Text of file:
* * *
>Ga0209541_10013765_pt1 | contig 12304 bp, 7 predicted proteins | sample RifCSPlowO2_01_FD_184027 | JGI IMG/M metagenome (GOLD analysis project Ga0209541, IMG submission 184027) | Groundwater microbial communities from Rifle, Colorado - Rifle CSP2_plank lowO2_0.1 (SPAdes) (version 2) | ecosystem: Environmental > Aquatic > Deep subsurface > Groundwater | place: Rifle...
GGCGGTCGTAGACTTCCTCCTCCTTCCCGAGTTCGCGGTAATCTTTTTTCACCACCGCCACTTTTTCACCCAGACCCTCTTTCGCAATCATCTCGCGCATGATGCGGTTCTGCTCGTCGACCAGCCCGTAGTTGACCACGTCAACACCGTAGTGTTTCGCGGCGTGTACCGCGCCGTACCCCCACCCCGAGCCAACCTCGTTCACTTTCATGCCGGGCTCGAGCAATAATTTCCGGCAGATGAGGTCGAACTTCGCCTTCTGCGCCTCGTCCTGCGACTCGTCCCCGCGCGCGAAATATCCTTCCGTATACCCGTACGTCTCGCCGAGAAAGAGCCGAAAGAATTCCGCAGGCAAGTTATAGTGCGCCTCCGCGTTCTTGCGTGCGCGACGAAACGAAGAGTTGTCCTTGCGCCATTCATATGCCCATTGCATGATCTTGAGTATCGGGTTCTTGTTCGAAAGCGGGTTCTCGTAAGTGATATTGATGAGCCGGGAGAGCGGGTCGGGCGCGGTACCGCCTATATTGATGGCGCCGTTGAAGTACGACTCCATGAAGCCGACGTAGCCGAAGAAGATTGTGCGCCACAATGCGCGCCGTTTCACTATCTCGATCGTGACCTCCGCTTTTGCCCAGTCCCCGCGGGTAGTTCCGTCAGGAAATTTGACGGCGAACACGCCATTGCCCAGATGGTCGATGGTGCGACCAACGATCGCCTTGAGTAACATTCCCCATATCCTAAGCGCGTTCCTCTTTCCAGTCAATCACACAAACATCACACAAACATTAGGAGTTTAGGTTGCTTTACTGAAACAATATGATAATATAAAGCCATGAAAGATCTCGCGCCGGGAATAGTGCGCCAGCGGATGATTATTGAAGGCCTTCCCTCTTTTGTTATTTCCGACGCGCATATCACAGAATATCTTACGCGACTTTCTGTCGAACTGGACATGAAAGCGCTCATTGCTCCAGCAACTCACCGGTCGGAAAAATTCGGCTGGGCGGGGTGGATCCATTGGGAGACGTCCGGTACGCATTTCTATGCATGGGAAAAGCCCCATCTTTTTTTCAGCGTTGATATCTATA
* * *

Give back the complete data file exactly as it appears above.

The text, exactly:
>Ga0209541_10013765_pt1 | contig 12304 bp, 7 predicted proteins | sample RifCSPlowO2_01_FD_184027 | JGI IMG/M metagenome (GOLD analysis project Ga0209541, IMG submission 184027) | Groundwater microbial communities from Rifle, Colorado - Rifle CSP2_plank lowO2_0.1 (SPAdes) (version 2) | ecosystem: Environmental > Aquatic > Deep subsurface > Groundwater | place: Rifle...
GGCGGTCGTAGACTTCCTCCTCCTTCCCGAGTTCGCGGTAATCTTTTTTCACCACCGCCACTTTTTCACCCAGACCCTCTTTCGCAATCATCTCGCGCATGATGCGGTTCTGCTCGTCGACCAGCCCGTAGTTGACCACGTCAACACCGTAGTGTTTCGCGGCGTGTACCGCGCCGTACCCCCACCCCGAGCCAACCTCGTTCACTTTCATGCCGGGCTCGAGCAATAATTTCCGGCAGATGAGGTCGAACTTCGCCTTCTGCGCCTCGTCCTGCGACTCGTCCCCGCGCGCGAAATATCCTTCCGTATACCCGTACGTCTCGCCGAGAAAGAGCCGAAAGAATTCCGCAGGCAAGTTATAGTGCGCCTCCGCGTTCTTGCGTGCGCGACGAAACGAAGAGTTGTCCTTGCGCCATTCATATGCCCATTGCATGATCTTGAGTATCGGGTTCTTGTTCGAAAGCGGGTTCTCGTAAGTGATATTGATGAGCCGGGAGAGCGGGTCGGGCGCGGTACCGCCTATATTGATGGCGCCGTTGAAGTACGACTCCATGAAGCCGACGTAGCCGAAGAAGATTGTGCGCCACAATGCGCGCCGTTTCACTATCTCGATCGTGACCTCCGCTTTTGCCCAGTCCCCGCGGGTAGTTCCGTCAGGAAATTTGACGGCGAACACGCCATTGCCCAGATGGTCGATGGTGCGACCAACGATCGCCTTGAGTAACATTCCCCATATCCTAAGCGCGTTCCTCTTTCCAGTCAATCACACAAACATCACACAAACATTAGGAGTTTAGGTTGCTTTACTGAAACAATATGATAATATAAAGCCATGAAAGATCTCGCGCCGGGAATAGTGCGCCAGCGGATGATTATTGAAGGCCTTCCCTCTTTTGTTATTTCCGACGCGCATATCACAGAATATCTTACGCGACTTTCTGTCGAACTGGACATGAAAGCGCTCATTGCTCCAGCAACTCACCGGTCGGAAAAATTCGGCTGGGCGGGGTGGATCCATTGGGAGACGTCCGGTACGCATTTCTATGCATGGGAAAAGCCCCATCTTTTTTTCAGCGTTGATATCTATA